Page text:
State Health Chief Calls His Email About Legionnaires’ Death ‘Insensitive’

Outside of the Illinois Veterans Home in downstate Quincy.
Outside of the Illinois Veterans Home in downstate Quincy. WBEZ/Andrew Gill
Outside of the Illinois Veterans Home in downstate Quincy.
Outside of the Illinois Veterans Home in downstate Quincy. WBEZ/Andrew Gill

State Health Chief Calls His Email About Legionnaires’ Death ‘Insensitive’

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The embattled head of Illinois’ public health agency voiced regret on Wednesday over his language in an email related to the Legionnaires’ disease death of a resident at the state-run Quincy veterans’ home.

The mea culpa from state Public Health Director Nirav Shah came the same day a pair of candidates for attorney general called for an independent investigation into the state’s response to a 2015 Legionnaires’ outbreak that killed a dozen people at the facility. One Democrat in the race raised the possibility of criminal charges against state officials.

Shah’s comments on Illinois Public Media’s The 21st followed a WBEZ report last week that revealed the contents of his internal August 2015 correspondence. It was among nearly 1,400 emails the state had been fighting to keep secret, but which WBEZ obtained from the health department in Adams County, where the home is located.

In that particular Aug. 30, 2015 email, Shah reacted to what he characterized as a “great story” in the Quincy Herald-Whig that lauded the state’s response to the blossoming Legionnaires’ outbreak underway at the time.

He said the report helped “rebut” a grief-stricken private Facebook message he’d seen a day earlier from the son of U.S. Army veteran Eugene Miller, whose positive test result for Legionnaires’ was delivered by the facility to his family four hours before his death.

The resident’s son, Tim Miller, questioned why the home didn’t notify his family that Legionnaires’ cases had been confirmed on the campus of the home when his 86-year-old father first started displaying symptoms.

“It’s been really devastating to know that our choices for my dad’s care would have been different if we knew about the legionnaires [sic],” he wrote.

Shah later forwarded the laudatory news story to officials in Gov. Bruce Rauner’s office, but there is no evidence he ever passed along Miller’s anguished note that questioned the state’s response.

On Wednesday, after he re-read his email on the radio, Shah backtracked from his original language circulated among officials in his agency and the Department of Veterans’ Affairs that appeared to suggest some form of rebuttal was necessary for the state to save face publicly.

“My particular email that you read was insensitive, and that’s not something I’m proud of, and that’s not something I should have communicated in that fashion,” Shah said.

“We are tremendously, tremendously mournful for the loss of Mr. Miller and our hearts go out to his family,” Shah said. “We certainly understand their sadness and the frustration with what’s going on here.”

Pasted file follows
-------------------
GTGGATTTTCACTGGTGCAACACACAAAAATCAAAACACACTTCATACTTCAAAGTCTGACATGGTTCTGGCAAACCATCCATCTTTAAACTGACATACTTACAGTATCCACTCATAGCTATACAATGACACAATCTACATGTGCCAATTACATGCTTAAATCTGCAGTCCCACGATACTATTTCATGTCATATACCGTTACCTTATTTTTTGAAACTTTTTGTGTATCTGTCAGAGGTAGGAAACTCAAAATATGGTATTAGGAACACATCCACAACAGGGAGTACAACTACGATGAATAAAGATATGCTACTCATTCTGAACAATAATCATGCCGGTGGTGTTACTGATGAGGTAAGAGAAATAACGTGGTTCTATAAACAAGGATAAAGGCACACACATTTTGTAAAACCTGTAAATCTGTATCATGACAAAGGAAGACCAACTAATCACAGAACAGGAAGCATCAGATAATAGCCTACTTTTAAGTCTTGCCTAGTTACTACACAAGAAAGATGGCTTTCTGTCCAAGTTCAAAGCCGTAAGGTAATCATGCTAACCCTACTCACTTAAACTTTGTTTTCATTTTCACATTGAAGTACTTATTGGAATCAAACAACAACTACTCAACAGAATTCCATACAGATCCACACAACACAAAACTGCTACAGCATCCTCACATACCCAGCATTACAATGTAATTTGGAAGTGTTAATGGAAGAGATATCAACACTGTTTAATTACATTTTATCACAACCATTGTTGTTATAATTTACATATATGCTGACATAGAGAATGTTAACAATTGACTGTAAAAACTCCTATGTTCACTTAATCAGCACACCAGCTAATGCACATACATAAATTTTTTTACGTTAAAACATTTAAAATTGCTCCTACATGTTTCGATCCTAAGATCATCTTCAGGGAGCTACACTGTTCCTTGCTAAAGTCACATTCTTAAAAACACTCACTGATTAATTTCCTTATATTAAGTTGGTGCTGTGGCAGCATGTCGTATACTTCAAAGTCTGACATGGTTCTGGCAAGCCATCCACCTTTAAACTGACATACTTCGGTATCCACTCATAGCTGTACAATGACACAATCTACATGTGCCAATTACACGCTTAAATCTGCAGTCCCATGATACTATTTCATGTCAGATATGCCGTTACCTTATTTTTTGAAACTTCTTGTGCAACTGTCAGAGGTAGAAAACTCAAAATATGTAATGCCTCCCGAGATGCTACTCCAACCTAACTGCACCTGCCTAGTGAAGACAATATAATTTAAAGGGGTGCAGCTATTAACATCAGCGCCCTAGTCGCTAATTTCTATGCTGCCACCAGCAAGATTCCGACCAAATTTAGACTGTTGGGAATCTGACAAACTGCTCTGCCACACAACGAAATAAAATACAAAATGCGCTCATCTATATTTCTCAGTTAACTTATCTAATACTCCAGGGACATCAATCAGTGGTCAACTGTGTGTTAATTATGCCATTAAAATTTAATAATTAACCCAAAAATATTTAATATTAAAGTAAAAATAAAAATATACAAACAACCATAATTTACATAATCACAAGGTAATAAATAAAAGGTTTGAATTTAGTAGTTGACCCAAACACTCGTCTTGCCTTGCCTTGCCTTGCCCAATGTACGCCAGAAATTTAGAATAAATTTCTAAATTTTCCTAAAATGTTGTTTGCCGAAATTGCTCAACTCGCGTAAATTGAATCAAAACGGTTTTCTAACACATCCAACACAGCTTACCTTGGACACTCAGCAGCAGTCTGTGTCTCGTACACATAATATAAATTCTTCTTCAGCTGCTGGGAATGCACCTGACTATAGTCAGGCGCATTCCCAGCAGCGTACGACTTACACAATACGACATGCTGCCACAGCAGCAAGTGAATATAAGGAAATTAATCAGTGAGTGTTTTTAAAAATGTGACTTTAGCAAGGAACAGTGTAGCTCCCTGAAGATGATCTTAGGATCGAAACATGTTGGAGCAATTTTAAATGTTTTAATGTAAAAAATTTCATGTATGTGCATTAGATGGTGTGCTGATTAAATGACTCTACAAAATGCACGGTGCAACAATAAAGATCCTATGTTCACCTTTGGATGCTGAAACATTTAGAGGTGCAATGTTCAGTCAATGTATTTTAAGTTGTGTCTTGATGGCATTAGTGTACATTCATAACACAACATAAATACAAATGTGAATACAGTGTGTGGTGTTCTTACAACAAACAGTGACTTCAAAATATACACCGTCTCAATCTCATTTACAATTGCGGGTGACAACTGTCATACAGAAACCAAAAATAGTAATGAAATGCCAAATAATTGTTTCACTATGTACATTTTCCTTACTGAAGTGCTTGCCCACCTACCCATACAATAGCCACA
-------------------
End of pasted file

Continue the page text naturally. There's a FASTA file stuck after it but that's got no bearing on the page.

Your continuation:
But at one point during his interview Wednesday, Shah appeared to stumble on the number of Legionnaires’ deaths there were at the time Tim Miller wrote his Facebook message. Shah told The 21st no one had died at that point.

However, court documents show that by Aug. 29, 2015, the day Miller sent his Facebook message, at least three other residents had already died of Legionnaires’. Nearly three dozen people had gotten sick, according to a later report by the Centers for Disease Control and Prevention.

Reached after Shah’s interview on Wednesday, Tim Miller voiced skepticism over the sincerity of the public health director’s comments.

“Given Mr. Shah’s seemingly sincere sympathy and the recognition of the inappropriateness in the timing of his comments, I would think for him to be so heavy at heart he would surely have known at least that my dad had died when the emails were sent,” Miller said Wednesday.

Meanwhile, in Chicago, both Democratic and Republican candidates for attorney general appeared together in a forum hosted by the Illinois Campaign for Political Reform. They were asked whether any of them believed a criminal investigation should be opened into state officials’ handling of the Legionnaires’ disease outbreaks.

Only Democrat Pat Quinn, who lost his gubernatorial re-election bid to Rauner in 2014, voiced his support for a criminal case.

“I don’t think there’s any question there was a failure to disclose the information to the families and to the workers and to the public — the long delay,” Quinn said. “There’s obviously wrongdoing and I think it has to be brought to justice.”

Another Democratic candidate, Renato Mariotti, said it would be irresponsible to talk about criminal charges before an investigation, and said Quinn’s answer shows the former governor’s “lack of experience.”

Both Republican candidates, Erika Harold and Gary Grasso, said more information is needed before they could say if criminal negligence occurred, and both called for an independent investigation. Rauner has voiced his support for Harold’s candidacy. Earlier this year, the Illinois State Senate authorized the state’s auditor general to open an investigation into the outbreaks.